But welcoming such departures from what currently passes for debate among the chosen candidates from the two corporate parties does not require endorsing the candidates who advance them. Rhetorical flourishes not withstanding, an alternative worldview is in order, and no candidate from either party is offering one in this election year.
Kucinich has attracted a significant left following since 2004. In addition to his forthright opposition to the Iraq war, he supports immigrants’ rights, single-payer healthcare, the legalization of gay marriage and abortion rights. But Kucinich embittered many of his most ardent supporters by backing Kerry and abandoning any fight for an antiwar platform at the Democratic Party’s 2004 convention. In so doing, he betrayed himself as unwilling to build a coherent alternative to the party establishment.
Ron Paul’s right-wing worldview
In contrast to Kucinich, Ron Paul’s lone appeal to the left is his vocal opposition to the Iraq war. Paul is a long-standing Republican who brandishes his right-wing libertarian worldview, consisting of standard reactionary fare—much of it coinciding with that of traditional states’ rights segregationists and the Christian right. For years, Paul has dodged accusations about his past murky association with an assortment of noxious right-wing newsletters. The January 8 edition of The New Republic contains an exposé by assistant editor James Kirchick that documents the bigotry contained in newsletters dating back to the 1970s–all “published under a banner containing Paul’s name.” Paul unconvincingly denies that he was aware of the vile content of these newsletters bearing his stamp of approval—over a period of decades.
But one need look no further than Paul’s own policy statements to determine the overarching political character of his campaign. His opposition to immigration is linked to his opposition to basic welfare provisions for U.S. born workers. In an article entitled “Immigration and the Welfare State,” Paul argued, “Our current welfare system also encourages illegal immigration by discouraging American citizens from taking low-wage jobs.” He voices admiration for Senator Robert Taft, the virulent opponent of 1930s New Deal reforms who went on to co-sponsor the 1947 Taft-Hartley Act, strangling the rights of union workers to this day.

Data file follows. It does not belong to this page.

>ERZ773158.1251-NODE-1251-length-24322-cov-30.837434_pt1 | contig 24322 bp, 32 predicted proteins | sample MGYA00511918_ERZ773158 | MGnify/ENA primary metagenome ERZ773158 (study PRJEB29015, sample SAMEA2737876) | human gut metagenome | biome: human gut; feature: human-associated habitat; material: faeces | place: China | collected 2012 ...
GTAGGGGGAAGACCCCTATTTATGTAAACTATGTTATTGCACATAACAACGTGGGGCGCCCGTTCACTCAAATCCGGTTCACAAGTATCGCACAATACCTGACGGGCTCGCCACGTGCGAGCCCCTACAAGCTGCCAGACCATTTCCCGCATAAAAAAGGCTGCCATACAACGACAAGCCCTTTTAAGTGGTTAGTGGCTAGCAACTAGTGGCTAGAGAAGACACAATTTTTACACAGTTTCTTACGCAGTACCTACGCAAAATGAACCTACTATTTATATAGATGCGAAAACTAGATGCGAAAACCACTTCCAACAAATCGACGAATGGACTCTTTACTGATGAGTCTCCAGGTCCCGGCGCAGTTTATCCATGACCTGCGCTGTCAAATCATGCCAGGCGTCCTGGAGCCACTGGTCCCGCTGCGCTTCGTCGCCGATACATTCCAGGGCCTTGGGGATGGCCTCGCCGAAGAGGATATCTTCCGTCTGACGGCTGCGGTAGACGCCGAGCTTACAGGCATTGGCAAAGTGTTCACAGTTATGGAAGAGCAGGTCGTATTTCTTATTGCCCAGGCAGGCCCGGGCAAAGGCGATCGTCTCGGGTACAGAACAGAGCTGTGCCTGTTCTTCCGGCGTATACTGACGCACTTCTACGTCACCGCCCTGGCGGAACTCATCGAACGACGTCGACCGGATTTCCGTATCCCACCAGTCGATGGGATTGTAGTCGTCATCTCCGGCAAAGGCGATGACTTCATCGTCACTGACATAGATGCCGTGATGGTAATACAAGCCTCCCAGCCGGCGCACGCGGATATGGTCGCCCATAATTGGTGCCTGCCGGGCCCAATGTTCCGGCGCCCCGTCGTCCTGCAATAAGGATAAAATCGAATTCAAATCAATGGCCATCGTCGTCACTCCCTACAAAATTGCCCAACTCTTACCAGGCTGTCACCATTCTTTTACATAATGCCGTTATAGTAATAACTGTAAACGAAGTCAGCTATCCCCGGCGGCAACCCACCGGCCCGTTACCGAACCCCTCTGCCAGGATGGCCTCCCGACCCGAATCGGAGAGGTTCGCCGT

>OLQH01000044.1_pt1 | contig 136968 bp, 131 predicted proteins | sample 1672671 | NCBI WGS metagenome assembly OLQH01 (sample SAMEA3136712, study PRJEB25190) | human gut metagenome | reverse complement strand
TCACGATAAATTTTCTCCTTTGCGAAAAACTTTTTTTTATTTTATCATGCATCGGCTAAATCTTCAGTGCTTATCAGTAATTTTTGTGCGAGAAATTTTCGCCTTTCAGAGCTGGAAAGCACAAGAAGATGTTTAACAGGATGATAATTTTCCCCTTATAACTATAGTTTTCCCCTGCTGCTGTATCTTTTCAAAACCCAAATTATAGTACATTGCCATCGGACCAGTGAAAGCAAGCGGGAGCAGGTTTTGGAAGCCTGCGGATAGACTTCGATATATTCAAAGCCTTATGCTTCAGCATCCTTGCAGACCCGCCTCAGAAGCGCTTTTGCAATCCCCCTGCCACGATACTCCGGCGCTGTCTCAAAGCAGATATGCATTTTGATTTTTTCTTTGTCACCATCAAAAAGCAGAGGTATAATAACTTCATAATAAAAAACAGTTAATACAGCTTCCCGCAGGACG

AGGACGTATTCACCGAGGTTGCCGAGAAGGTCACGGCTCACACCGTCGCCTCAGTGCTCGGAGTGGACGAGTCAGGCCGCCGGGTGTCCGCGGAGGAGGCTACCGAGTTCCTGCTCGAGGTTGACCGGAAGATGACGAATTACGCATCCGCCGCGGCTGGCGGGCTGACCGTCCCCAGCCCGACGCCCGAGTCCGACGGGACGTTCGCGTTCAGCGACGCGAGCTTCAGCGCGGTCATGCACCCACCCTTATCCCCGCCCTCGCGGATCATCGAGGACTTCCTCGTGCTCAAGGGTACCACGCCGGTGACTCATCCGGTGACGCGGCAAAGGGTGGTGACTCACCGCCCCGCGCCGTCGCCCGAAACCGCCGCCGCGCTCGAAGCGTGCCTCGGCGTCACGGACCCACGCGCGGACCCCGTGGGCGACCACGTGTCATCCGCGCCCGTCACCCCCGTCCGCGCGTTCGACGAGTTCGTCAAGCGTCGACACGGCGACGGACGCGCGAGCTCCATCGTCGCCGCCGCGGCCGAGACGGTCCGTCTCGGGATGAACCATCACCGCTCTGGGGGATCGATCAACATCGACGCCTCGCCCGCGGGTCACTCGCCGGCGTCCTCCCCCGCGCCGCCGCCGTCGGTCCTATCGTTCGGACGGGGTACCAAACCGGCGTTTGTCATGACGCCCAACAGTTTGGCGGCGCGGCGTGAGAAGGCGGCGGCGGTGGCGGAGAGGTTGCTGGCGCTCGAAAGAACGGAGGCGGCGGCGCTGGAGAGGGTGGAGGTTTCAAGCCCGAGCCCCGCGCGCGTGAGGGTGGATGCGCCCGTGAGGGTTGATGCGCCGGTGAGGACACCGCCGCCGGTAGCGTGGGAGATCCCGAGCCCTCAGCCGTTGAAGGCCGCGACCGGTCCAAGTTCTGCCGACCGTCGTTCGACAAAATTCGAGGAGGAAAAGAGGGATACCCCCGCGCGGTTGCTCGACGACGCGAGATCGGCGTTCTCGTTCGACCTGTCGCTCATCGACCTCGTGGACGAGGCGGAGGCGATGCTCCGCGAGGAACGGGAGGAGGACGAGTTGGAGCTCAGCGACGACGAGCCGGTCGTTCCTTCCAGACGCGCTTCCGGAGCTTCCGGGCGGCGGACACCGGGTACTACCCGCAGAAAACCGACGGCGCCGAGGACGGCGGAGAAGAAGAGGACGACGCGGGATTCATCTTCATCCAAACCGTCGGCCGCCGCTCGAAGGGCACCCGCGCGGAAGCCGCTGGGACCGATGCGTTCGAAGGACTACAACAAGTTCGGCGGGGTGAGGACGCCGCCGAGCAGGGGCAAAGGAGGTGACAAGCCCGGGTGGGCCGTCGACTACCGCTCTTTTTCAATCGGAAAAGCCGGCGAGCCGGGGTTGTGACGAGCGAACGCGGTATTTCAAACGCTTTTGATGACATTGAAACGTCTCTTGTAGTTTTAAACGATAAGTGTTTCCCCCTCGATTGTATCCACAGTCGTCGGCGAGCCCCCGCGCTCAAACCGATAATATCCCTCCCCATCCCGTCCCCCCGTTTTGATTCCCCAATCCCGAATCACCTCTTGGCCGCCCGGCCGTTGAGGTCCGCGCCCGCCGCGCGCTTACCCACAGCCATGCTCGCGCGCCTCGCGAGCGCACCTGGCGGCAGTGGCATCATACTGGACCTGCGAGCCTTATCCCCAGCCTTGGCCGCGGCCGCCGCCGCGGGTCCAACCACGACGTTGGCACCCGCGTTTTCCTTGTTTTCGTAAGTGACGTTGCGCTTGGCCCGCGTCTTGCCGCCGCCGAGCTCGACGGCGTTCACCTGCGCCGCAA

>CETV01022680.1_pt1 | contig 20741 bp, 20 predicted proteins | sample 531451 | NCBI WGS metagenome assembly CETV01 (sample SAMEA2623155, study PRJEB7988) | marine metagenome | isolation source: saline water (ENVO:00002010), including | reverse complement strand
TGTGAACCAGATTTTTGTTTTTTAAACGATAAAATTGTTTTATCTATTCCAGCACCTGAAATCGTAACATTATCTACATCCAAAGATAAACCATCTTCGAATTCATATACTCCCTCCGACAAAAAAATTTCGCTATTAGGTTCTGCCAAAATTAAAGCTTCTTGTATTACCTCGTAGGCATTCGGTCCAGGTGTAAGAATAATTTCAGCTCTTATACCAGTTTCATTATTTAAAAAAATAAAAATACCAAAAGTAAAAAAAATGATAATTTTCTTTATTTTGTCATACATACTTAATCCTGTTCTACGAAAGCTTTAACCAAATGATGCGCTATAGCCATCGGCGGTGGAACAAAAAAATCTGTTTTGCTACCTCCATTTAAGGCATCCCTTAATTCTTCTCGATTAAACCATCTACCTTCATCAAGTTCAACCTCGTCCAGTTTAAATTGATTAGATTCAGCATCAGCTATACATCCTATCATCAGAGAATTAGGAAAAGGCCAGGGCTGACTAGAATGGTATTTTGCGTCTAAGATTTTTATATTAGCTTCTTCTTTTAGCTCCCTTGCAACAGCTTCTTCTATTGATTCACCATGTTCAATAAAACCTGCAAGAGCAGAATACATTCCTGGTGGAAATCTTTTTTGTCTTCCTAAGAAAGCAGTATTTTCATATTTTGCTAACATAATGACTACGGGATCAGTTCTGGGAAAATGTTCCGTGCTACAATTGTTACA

Opponents of U.S. imperialism should also take note that Paul’s anti-immigration policy specifically targets Mexicans crossing the U.S.’s Southern border and immigrants hailing from so-called “terrorist” [Arab and Muslim] countries. U.S. imperialism has historically regarded Latin America as its low-wage backyard, while rising racism against Arabs and Muslims has accompanied more recent imperialist forays in the Middle East. “With our virtually unguarded borders, almost any determined individual – including a potential terrorist – can enter the United States,” Paul has argued. His television ad aired prior to the New Hampshire primary advocates a draconian clampdown on immigration that rivals that of Tom Tancredo: “No amnesty. No welfare to illegal aliens. End birthright citizenship. No more student visas from terrorist nations. Standing up for the rule of law… Ron Paul for President.”
Ron Paul is not an open racist, but he opposes every federally mandated historical advance for African-Americans, from Reconstruction to affirmative action. In a December 23 appearance on “Meet the Press,” Paul described the U.S. Civil War as “senseless” and criticized Abraham Lincoln for getting “rid of the original intent of the republic.” Paul also stands in proud opposition to the 1964 Civil Rights Act. He was the only member of Congress to vote against its fortieth anniversary commemoration. He justified his no vote in an article entitled “The Trouble With Forced Integration,” in which he argued, “The Civil Rights Act of 1964 gave the federal government unprecedented power over the hiring, employee relations, and customer service practices of every business in the country… [T]he only way the federal government could ensure an employer was not violating the Civil Rights Act of 1964 was to ensure that the racial composition of a business’s workforce matched the racial composition of a bureaucrat or judge’s defined body of potential employees. Thus, bureaucrats began forcing employers to hire by racial quota.”